Katie Melua to play York Barbican next November on 45-date winter tour

Katie Melua: York date and Live In Concert album

KATIE Melua will play York Barbican on November 7 next year on her 45-date winter tour.

Tickets for the Georgian-born singer-songwriter go on sale on Friday, November 22 at 10am on 0203 356 5441, at yorkbarbican.co.uk or in person from the Barbican box office.

Katie last performed at the Barbican last December, where she was joined by the Gori Women’s Choir.

The tour announcement coincides with news of a Live In Concert double album, featuring the Gori Women’s Choir, recorded at the Central Hall, Westminster, London, last December.

This limited-edition collection is presented as an 84-page hardback book, containing never-before-seen photographs of moments on stage and behind-the-scenes, captured by photographer Karni Arieli.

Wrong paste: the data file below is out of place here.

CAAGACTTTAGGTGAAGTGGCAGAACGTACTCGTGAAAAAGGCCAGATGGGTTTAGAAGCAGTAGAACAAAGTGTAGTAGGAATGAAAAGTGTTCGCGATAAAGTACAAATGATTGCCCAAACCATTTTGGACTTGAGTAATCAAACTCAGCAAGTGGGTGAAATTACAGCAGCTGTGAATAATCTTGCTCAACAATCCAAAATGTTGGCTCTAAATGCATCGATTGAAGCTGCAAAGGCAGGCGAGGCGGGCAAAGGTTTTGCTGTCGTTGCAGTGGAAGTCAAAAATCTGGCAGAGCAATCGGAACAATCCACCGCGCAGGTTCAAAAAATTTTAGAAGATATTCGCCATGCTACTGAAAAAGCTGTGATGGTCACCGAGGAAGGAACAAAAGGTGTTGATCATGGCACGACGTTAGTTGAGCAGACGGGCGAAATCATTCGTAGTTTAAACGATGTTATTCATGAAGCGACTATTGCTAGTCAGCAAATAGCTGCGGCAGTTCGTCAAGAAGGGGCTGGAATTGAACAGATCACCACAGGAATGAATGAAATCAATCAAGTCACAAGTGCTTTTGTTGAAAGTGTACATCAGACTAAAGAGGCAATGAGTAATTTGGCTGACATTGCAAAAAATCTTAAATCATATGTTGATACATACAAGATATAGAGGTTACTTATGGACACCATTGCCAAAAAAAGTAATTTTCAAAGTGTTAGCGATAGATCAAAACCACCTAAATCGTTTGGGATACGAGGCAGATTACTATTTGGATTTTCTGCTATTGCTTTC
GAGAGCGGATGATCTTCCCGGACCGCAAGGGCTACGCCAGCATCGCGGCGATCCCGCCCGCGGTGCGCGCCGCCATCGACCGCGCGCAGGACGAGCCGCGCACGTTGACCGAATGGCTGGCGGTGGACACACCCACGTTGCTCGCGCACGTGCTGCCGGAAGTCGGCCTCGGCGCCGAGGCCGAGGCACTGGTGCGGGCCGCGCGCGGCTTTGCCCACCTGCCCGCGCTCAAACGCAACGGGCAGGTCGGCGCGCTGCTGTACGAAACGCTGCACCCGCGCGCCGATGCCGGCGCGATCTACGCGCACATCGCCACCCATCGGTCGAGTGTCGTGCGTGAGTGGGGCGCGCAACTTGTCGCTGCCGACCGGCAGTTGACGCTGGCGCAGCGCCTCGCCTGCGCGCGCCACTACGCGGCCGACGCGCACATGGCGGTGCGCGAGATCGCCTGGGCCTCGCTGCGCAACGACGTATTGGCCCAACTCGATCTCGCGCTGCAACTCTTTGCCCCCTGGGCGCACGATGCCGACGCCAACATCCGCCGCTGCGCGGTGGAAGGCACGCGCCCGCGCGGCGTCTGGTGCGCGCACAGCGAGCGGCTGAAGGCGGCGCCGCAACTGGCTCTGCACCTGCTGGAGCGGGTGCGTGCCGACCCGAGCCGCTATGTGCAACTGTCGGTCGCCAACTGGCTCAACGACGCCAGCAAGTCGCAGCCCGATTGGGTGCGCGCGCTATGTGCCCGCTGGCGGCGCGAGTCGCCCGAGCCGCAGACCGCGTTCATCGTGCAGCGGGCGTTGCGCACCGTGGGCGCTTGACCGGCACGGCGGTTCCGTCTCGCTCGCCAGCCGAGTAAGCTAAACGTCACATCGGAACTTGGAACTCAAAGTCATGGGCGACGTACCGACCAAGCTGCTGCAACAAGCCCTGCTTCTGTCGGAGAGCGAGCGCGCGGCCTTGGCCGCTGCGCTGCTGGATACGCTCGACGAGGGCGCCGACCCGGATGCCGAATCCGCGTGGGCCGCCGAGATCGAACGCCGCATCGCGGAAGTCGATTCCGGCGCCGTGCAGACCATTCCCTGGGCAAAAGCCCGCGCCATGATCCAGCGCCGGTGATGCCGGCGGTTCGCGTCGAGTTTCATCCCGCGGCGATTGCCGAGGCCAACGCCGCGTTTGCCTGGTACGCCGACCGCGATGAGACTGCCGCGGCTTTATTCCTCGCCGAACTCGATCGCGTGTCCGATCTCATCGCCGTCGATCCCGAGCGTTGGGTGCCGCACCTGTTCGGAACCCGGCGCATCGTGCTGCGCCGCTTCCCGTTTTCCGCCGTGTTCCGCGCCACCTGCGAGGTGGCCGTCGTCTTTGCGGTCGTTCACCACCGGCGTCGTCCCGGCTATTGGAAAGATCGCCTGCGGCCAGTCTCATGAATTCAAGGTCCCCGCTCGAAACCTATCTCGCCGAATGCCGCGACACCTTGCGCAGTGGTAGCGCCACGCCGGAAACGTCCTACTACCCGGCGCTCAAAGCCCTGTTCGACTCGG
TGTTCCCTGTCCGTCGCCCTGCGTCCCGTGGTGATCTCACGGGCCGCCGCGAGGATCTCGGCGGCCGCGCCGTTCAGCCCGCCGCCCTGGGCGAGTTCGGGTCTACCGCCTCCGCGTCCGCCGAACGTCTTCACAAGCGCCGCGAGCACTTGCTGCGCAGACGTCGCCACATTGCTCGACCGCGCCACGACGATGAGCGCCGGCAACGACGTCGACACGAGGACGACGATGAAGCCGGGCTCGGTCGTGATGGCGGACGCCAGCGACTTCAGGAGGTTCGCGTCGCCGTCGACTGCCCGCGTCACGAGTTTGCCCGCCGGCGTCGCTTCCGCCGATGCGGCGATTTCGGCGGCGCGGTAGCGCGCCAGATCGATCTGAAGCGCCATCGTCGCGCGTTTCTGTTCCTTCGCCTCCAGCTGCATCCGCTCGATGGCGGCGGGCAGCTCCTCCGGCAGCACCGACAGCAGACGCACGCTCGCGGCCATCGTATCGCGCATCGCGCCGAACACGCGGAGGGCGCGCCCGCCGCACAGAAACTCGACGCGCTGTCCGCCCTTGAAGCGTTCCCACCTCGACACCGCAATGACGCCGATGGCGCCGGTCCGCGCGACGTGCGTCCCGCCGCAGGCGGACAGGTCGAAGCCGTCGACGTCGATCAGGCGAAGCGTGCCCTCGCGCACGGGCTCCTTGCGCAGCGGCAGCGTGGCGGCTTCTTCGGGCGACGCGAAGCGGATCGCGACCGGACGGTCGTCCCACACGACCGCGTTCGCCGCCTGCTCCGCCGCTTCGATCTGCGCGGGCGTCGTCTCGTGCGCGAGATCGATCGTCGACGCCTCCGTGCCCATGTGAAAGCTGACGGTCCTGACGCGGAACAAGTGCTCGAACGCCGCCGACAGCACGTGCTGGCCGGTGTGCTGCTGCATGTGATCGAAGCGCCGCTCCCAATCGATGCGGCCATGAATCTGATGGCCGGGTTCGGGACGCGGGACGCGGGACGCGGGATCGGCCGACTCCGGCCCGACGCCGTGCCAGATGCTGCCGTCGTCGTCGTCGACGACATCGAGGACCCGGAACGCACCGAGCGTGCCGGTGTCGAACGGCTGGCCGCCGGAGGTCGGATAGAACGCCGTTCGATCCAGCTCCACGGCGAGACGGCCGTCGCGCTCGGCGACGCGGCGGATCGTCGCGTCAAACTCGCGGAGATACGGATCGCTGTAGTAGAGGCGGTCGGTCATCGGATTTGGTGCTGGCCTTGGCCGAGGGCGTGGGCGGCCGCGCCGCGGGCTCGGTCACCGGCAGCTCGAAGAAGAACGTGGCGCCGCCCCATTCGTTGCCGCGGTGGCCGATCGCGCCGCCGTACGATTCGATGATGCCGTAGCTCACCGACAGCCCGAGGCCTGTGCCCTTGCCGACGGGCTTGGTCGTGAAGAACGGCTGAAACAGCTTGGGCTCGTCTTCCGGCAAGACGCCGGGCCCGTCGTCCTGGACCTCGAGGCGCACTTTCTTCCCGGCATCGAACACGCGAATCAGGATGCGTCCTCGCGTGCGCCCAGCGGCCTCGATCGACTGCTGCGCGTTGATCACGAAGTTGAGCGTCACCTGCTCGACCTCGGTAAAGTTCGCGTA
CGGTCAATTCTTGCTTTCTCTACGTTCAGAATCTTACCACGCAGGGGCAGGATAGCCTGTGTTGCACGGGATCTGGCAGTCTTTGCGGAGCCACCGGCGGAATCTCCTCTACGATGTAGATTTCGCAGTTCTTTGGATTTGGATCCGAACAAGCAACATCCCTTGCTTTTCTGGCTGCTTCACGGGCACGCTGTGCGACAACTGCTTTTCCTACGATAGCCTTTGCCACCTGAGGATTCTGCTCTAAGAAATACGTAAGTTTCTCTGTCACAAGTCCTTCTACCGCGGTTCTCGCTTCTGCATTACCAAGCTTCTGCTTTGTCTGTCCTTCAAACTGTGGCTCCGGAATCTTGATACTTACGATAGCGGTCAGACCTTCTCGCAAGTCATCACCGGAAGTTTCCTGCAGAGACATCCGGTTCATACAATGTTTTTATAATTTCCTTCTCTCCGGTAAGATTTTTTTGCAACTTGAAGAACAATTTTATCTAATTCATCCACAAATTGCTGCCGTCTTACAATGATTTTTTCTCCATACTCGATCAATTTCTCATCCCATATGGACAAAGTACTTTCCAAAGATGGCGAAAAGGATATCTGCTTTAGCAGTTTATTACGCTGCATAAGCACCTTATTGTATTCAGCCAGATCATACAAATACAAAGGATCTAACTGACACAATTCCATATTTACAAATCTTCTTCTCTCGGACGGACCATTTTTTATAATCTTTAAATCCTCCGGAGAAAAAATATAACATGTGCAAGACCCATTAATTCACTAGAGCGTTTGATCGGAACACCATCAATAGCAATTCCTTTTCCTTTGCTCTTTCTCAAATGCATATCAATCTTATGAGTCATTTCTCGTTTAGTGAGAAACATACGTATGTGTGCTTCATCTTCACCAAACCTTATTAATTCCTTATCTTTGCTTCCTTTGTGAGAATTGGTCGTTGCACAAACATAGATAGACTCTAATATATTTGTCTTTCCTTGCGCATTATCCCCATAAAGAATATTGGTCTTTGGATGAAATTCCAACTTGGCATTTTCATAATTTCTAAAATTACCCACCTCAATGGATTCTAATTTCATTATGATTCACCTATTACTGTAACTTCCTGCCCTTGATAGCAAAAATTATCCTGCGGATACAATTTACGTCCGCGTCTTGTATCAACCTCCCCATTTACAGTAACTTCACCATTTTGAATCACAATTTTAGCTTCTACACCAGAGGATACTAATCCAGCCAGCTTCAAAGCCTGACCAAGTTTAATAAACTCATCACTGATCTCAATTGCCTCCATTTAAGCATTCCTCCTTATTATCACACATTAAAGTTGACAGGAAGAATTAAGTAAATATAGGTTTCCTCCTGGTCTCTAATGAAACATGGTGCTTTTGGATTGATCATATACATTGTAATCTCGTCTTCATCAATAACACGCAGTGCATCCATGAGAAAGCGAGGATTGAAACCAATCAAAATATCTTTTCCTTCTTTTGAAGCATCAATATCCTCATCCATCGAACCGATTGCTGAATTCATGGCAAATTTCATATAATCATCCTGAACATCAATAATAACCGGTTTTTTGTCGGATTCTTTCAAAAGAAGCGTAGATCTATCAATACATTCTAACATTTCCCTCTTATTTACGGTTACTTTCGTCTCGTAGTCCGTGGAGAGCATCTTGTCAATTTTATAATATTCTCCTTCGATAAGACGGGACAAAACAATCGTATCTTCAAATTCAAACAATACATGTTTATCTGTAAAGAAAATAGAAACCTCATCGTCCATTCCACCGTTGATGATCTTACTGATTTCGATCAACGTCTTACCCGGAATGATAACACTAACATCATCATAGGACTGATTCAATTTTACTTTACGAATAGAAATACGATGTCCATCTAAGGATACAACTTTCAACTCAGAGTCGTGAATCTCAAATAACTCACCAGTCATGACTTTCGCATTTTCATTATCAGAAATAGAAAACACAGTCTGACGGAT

The book also contains illustrations created by the show’s creative directors, Karni & Saul, and opens with a foreword by Melua.

Born in the Georgian city of Kutaisi, Katie and her family moved to Belfast when she was nine years old. Now 35, she has released seven studio albums, the most recent being In Winter, the 2016 silver-certified set recorded with the Gori Women’s Choir in Georgia.

The new Live In Concert double album opens at Katie’s birthplace in Georgia with her solo rendition of the folk song Tu Asa Turpa Ikavi. Plane Song, performed with her brother Zurab Melua, speaks of their childhood in the city of Kutaisi, and is followed by Belfasttracing the family’s emigration to the United Kingdom. Here, Katie’s journey towards becoming a professional recording artist began, leading to her debut album, Call Off The Search, released in 2003 at the age of 19.

The show recording continues with songs from all Katie’s albums, works by writers that have inspired her, crowd favourites and tales from her past.

Through the blustery autumn, the still English winter, and eventually to the spring with the world in full bloom, the artists on stage finally bring the show to a hopeful, joyous and optimistic close with a rendition of Louis Armstrong’s What A Wonderful World.

Charles Hutchinson